Every character from past entries will be playable, as well as some exciting new ones. But it will also feature a treasure trove of references to Nintendo in the forms of stages, music, assist trophies and other items. Series creator and director Masahiro Sakurai has also been vocal about how much of a strain producing these games can be. If this were to be his last, it looks like he’s going out on top by including as much content as he can to please Nintendo’s diverse fanbase. All in all, this looks to be one of the most important fighting games ever released. Being able to take it on the go is just the cherry on top.

“Hollow Knight” (2017)

Another way in which Nintendo’s Switch is an improvement over the Wii-U is its celebration of indie developers. This charmingly macabre hand-drawn side-scroller may have released on PC in 2017, but 2018 saw it come out for the Switch, introducing it to a new audience in the process. The story, about a knight exploring a desolate underground kingdom, lent itself well to the Metroidvania gameplay, but what makes it an important game for 2018 is linked to how popular the Switch is right now.

Since the system’s release, it has seen a parade of beloved indie games come through its e-shop. And because the Switch has sold so well, this has allowed for many indie games to earn a second wind. Nowhere is this more apparent than with “Hollow Knight.” On PC, the title sold a million copies within a year and a half. But just two weeks after being on Switch, it had sold 250,000 copies. It just goes to show that if you put something on Switch, there’s a good chance it’ll sell.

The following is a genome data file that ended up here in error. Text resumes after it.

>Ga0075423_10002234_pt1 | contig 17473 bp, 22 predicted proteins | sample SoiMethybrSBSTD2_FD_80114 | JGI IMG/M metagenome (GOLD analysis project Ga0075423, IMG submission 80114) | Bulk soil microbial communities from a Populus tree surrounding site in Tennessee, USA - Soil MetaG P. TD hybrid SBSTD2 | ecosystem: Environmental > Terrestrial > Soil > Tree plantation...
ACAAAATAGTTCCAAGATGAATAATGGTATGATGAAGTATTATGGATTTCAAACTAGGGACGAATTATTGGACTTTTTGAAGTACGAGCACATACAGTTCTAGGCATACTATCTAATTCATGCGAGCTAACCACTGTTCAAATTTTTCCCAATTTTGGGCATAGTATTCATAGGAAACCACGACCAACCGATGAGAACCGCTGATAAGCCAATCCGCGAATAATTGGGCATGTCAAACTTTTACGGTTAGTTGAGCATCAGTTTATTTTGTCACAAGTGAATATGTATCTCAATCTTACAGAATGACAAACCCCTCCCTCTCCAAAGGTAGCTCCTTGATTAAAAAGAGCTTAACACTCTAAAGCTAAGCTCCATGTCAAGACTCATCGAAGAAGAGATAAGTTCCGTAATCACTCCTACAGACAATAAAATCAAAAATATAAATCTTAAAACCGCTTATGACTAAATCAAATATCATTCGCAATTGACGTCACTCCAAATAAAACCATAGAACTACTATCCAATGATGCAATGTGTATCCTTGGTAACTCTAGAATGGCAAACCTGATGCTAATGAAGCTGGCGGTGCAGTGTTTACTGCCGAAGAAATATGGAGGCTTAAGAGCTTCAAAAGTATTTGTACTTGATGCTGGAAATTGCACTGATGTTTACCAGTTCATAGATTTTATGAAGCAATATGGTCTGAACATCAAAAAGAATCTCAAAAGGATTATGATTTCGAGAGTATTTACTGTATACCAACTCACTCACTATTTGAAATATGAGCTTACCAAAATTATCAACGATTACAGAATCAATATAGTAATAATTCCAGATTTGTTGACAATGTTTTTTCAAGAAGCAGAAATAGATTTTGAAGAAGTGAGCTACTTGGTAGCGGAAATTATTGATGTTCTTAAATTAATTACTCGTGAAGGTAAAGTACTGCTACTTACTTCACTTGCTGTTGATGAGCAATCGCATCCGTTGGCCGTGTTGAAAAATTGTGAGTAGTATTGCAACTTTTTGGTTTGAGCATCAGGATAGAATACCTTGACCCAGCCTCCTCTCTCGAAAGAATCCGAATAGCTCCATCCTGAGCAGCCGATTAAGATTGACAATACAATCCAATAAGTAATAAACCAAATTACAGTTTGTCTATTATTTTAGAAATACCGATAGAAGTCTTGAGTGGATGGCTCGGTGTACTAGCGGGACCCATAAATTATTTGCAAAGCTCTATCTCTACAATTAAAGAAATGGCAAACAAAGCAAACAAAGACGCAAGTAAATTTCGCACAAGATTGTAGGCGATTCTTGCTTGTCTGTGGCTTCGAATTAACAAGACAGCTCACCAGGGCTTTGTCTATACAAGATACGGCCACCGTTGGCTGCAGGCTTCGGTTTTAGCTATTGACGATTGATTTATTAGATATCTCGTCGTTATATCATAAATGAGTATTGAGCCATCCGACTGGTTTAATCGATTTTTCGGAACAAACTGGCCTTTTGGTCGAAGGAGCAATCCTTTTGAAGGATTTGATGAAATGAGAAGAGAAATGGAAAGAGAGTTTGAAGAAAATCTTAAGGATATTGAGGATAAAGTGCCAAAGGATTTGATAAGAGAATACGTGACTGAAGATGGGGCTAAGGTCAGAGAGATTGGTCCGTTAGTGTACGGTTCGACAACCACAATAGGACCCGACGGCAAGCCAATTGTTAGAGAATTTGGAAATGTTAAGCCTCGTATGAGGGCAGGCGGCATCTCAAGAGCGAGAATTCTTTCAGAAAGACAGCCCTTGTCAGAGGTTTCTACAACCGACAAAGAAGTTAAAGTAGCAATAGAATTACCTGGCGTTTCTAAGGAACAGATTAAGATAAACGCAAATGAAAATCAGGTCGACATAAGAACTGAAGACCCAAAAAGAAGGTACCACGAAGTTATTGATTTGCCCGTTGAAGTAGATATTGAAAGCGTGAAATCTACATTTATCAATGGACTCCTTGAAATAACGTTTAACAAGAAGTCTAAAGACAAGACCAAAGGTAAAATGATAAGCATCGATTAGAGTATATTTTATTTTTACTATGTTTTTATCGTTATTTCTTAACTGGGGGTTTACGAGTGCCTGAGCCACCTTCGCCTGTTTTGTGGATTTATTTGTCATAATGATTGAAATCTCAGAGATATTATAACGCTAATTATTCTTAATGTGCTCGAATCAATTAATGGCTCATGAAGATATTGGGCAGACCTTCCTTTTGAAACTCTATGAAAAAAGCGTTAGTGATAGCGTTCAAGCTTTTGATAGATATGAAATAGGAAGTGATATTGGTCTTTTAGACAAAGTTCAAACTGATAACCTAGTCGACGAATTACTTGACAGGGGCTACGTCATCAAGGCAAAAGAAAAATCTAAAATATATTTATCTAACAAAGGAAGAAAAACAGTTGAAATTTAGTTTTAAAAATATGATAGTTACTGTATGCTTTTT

“Radical Heights” (2018)

While “Sea of Thieves” was one of the more disappointing releases of the year, it was not the biggest failure. That award will most likely be given to Boss Key Productions and their Battle Royale game, “Radical Heights.” In order to make up losses from “LawBreakers,” their 2017 multiplayer FPS title, Boss Key rushed production on their next release. And they did that by looking at what the most popular game was.

As you can tell, “Radical Heights” included many aspects from “Fortnite.” Except for the fun. They forgot to include that. The title only made it to Steam Early Access, where it was harshly criticized for being a cash-in of the latest big craze. Combined with the failure that was “LawBreakers,” “Radical Heights’” less-than-stellar reception actually led to Boss Key Productions shutting down in May 2018. It’s never a good thing to see a studio shut its doors, but if you’re going to imitate the biggest game on the planet, you should at least include something new or interesting. Hopefully, this serves as a cautionary tale for future developers.